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by Scott A. Sumner

   Nearly halfway into the 2015 shipping season, the Port of Thunder Bay continues to experience very strong cargo volumes. As of July 31, grain shipments through the port's elevators are 26% higher than the 5-year average, and on-par with 2014, which was the strongest season for the port since 1997. The port experienced its second-best July for grain in 18 years, led only by July 2014. The month was strong for other cargoes as well, with coal, potash, dry bulk and general cargo volumes exceeding those posted last year.


  “ We are at about the same numbers as last year right now and that was the best year in 17 years  so it is so far so good. There  has been more diversified cargo this year as we have been successful with  structural steel, wood pellets, components  for the oil sand and a gold mine in Fort Frances,” said Tim Heney CEO Thunder Bay Port. “ We  have used the large crane on a lot of the shipments and some of them are here because of the crane  so it has been a success.”

   “ We have  8 operating grain elevators in Thunder Bay today which means we have a huge storage capacity. Thunder Bay Port  was the largest in North America at one point.  The big tonnage we are doing now is nowhere near what the port could do physically. There are  also other elevators which are not operational anymore,” said Heney. “ The Thunder Bay Port owns two elevators. One is a site we bought to redevelop and the other is operational but can only do certain things as there is a covenant.”  


  Thunder Bay is one of the biggest ports in Canada geographically and the farthest inland in Canada. Most of the cargo that goes through is Canadian. Many of the other ports in Canada like Prince Rupert, Halifax,  Montreal and Vancouver handle foreign cargo mostly US bound. Thunder Bay is the true Canadian facility on the seaway.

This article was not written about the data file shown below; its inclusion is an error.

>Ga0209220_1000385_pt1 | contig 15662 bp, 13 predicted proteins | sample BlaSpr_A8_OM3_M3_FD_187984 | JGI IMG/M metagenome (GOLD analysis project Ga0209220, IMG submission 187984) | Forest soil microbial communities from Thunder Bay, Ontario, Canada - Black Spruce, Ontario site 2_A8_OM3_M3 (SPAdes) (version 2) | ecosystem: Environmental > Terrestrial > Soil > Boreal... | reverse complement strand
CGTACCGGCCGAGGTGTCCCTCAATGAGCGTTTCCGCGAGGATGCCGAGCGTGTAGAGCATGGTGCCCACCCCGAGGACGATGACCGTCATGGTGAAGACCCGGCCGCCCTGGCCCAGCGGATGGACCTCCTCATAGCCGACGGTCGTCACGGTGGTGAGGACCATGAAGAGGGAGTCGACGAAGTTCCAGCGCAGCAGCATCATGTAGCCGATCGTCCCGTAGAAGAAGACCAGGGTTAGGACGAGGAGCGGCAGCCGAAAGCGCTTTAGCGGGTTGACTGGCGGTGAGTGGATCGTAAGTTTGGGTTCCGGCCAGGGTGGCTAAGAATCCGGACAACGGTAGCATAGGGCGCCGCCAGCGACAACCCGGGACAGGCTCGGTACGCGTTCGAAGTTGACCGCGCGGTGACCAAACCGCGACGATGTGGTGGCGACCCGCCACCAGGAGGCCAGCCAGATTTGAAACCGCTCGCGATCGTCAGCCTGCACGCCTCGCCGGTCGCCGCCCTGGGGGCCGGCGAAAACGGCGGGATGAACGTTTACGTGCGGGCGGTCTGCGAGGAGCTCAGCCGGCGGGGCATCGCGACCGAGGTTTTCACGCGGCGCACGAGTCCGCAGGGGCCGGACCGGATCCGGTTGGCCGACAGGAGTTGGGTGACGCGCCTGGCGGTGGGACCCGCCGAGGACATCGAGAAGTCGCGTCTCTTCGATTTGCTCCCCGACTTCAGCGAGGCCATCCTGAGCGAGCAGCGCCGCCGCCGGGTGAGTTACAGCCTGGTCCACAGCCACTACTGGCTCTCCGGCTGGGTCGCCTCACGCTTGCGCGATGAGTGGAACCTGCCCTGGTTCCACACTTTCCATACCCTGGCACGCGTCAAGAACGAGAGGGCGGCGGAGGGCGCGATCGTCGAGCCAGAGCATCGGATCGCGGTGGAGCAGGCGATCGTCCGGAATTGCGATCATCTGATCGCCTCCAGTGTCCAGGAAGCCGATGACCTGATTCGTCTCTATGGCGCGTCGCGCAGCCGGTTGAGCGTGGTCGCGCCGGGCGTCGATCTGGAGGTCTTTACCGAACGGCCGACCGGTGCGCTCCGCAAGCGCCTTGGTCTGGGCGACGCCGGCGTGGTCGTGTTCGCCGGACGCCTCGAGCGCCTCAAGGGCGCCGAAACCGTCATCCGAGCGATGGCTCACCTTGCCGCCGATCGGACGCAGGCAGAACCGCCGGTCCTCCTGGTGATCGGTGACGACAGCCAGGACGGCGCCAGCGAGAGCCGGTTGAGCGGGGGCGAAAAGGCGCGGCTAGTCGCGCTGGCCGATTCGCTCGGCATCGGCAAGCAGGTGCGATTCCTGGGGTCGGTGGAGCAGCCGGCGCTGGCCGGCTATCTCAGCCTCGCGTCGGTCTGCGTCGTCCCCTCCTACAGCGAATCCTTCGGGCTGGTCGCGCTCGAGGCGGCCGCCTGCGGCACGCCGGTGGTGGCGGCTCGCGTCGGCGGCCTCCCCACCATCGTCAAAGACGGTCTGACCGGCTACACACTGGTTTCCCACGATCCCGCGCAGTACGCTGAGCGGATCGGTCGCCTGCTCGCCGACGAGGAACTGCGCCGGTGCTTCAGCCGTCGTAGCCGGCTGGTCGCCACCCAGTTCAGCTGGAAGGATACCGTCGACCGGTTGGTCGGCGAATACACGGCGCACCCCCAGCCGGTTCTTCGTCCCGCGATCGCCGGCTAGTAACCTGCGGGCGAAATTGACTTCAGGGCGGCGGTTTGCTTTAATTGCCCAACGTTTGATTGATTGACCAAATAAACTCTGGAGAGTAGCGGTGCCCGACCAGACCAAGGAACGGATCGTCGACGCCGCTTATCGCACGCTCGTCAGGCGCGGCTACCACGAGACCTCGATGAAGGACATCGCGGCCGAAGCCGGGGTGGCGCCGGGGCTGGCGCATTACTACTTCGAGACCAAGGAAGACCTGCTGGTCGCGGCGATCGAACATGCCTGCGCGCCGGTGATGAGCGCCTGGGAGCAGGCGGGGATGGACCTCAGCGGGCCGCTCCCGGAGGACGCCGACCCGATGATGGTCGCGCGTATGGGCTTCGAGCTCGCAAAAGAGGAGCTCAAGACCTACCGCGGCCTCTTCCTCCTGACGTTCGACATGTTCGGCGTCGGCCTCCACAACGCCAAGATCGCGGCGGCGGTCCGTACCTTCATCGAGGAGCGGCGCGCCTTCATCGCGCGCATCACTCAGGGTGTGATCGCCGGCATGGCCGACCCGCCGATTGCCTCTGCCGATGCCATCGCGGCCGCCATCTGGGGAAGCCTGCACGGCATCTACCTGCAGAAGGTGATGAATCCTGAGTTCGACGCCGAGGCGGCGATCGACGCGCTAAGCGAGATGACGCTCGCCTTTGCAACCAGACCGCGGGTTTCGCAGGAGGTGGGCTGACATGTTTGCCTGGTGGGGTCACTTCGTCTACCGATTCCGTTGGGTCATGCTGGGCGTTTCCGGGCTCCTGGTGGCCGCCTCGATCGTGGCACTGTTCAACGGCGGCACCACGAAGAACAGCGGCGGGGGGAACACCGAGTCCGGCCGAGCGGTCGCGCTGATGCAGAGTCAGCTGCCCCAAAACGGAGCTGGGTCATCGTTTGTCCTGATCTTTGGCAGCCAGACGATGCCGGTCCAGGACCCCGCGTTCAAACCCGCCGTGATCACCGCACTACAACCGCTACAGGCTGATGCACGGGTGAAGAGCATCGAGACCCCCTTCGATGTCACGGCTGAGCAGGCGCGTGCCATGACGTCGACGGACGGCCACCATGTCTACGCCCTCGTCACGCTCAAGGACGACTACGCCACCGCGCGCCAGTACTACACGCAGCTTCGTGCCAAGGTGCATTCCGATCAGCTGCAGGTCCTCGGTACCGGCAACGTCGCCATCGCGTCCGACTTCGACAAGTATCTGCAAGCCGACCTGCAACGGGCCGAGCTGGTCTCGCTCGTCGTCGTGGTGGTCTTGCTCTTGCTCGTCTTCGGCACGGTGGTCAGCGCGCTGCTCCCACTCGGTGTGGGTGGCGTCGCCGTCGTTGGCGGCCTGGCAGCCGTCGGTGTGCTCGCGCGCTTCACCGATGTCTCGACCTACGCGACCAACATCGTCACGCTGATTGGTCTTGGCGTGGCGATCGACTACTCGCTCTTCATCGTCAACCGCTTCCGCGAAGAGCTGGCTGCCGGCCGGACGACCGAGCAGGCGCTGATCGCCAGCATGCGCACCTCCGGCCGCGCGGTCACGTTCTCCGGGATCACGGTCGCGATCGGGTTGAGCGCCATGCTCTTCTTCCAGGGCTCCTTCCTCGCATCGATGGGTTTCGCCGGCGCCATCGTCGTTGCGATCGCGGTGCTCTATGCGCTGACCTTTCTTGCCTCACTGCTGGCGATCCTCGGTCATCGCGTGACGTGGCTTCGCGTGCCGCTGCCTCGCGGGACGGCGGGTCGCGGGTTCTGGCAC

“ We are in a renaissance period now with new ships and lots of work on the locks. It is very gratifying to see the new investment happening,” said Tim Heney. “ Mobile X Grain for example is a new company in Thunder Bay using a facility that was ordinally used for iron ore, then potash and now grain- so a unique proposition. It is a direct hit facility so doesn’t use a elevator.”   

     General cargo volumes have increased this year, with Keefer Terminal handling a variety of inbound shipments including mining equipment, structural steel, windmill blades, wood pellets and reactors. Thunder Bay Port Authority expects grain volumes this fall to drop off somewhat compared to last year, but still remain stronger than average. Despite indications that the Western Canadian grain harvest will not reach the record production experienced in the last two seasons, the catchment area for Thunder Bay has fared somewhat better than areas further west. Crop harvesting is also expected to be up to three weeks ahead of schedule, meaning grain could reach the transportation system earlier than usual.

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